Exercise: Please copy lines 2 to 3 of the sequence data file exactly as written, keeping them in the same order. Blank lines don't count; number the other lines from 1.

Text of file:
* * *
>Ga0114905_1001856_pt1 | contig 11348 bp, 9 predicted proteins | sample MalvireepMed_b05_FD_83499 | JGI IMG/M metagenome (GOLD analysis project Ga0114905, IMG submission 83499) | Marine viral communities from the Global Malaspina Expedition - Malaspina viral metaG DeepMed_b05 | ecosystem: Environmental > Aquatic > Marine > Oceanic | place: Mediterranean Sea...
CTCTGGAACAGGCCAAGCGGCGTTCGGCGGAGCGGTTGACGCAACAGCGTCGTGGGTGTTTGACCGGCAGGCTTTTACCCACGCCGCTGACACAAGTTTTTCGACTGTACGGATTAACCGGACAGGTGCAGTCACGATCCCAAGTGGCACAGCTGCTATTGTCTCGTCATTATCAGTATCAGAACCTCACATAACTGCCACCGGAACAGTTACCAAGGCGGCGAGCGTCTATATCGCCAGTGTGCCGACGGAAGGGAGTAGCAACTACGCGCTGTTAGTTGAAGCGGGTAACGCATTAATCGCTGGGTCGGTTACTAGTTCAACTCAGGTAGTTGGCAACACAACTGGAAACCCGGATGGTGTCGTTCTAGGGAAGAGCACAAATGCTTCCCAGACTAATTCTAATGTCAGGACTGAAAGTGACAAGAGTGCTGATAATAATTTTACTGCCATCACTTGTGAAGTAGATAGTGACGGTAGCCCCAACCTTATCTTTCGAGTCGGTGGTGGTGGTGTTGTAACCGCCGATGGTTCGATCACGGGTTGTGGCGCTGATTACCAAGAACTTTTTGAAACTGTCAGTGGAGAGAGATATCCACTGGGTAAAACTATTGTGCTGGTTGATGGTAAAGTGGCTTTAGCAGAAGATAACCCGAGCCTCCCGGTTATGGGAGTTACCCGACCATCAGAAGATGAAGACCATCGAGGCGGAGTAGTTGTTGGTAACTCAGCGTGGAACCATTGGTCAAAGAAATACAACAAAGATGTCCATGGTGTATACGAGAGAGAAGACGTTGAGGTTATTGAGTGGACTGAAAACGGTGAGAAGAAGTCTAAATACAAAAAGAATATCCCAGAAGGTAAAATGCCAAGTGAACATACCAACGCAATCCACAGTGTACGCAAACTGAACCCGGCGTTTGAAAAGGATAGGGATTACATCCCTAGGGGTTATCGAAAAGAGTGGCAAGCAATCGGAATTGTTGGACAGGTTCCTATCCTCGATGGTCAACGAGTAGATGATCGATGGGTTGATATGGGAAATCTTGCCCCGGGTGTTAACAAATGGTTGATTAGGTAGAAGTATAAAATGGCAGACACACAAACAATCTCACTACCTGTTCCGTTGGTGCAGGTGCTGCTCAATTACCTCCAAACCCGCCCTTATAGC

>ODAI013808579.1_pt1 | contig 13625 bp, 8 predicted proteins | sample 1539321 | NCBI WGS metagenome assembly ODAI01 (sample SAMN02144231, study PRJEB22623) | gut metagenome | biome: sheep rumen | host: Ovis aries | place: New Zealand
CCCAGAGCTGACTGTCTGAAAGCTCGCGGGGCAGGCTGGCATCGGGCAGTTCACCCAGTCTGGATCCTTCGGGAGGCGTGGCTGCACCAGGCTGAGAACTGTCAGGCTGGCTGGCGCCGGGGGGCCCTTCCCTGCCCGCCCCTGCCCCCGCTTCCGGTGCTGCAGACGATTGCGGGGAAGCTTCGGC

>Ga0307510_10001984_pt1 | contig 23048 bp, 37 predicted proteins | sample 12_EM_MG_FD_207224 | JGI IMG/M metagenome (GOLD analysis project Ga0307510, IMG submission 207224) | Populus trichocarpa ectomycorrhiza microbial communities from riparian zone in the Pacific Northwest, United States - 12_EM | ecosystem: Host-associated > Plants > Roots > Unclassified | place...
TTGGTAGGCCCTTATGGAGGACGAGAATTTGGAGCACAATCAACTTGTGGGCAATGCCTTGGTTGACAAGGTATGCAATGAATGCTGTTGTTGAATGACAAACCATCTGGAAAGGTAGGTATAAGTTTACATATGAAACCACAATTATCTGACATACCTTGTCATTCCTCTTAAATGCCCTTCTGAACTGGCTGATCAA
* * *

CTCTGGAACAGGCCAAGCGGCGTTCGGCGGAGCGGTTGACGCAACAGCGTCGTGGGTGTTTGACCGGCAGGCTTTTACCCACGCCGCTGACACAAGTTTTTCGACTGTACGGATTAACCGGACAGGTGCAGTCACGATCCCAAGTGGCACAGCTGCTATTGTCTCGTCATTATCAGTATCAGAACCTCACATAACTGCCACCGGAACAGTTACCAAGGCGGCGAGCGTCTATATCGCCAGTGTGCCGACGGAAGGGAGTAGCAACTACGCGCTGTTAGTTGAAGCGGGTAACGCATTAATCGCTGGGTCGGTTACTAGTTCAACTCAGGTAGTTGGCAACACAACTGGAAACCCGGATGGTGTCGTTCTAGGGAAGAGCACAAATGCTTCCCAGACTAATTCTAATGTCAGGACTGAAAGTGACAAGAGTGCTGATAATAATTTTACTGCCATCACTTGTGAAGTAGATAGTGACGGTAGCCCCAACCTTATCTTTCGAGTCGGTGGTGGTGGTGTTGTAACCGCCGATGGTTCGATCACGGGTTGTGGCGCTGATTACCAAGAACTTTTTGAAACTGTCAGTGGAGAGAGATATCCACTGGGTAAAACTATTGTGCTGGTTGATGGTAAAGTGGCTTTAGCAGAAGATAACCCGAGCCTCCCGGTTATGGGAGTTACCCGACCATCAGAAGATGAAGACCATCGAGGCGGAGTAGTTGTTGGTAACTCAGCGTGGAACCATTGGTCAAAGAAATACAACAAAGATGTCCATGGTGTATACGAGAGAGAAGACGTTGAGGTTATTGAGTGGACTGAAAACGGTGAGAAGAAGTCTAAATACAAAAAGAATATCCCAGAAGGTAAAATGCCAAGTGAACATACCAACGCAATCCACAGTGTACGCAAACTGAACCCGGCGTTTGAAAAGGATAGGGATTACATCCCTAGGGGTTATCGAAAAGAGTGGCAAGCAATCGGAATTGTTGGACAGGTTCCTATCCTCGATGGTCAACGAGTAGATGATCGATGGGTTGATATGGGAAATCTTGCCCCGGGTGTTAACAAATGGTTGATTAGGTAGAAGTATAAAATGGCAGACACACAAACAATCTCACTACCTGTTCCGTTGGTGCAGGTGCTGCTCAATTACCTCCAAACCCGCCCTTATAGC

>ODAI013808579.1_pt1 | contig 13625 bp, 8 predicted proteins | sample 1539321 | NCBI WGS metagenome assembly ODAI01 (sample SAMN02144231, study PRJEB22623) | gut metagenome | biome: sheep rumen | host: Ovis aries | place: New Zealand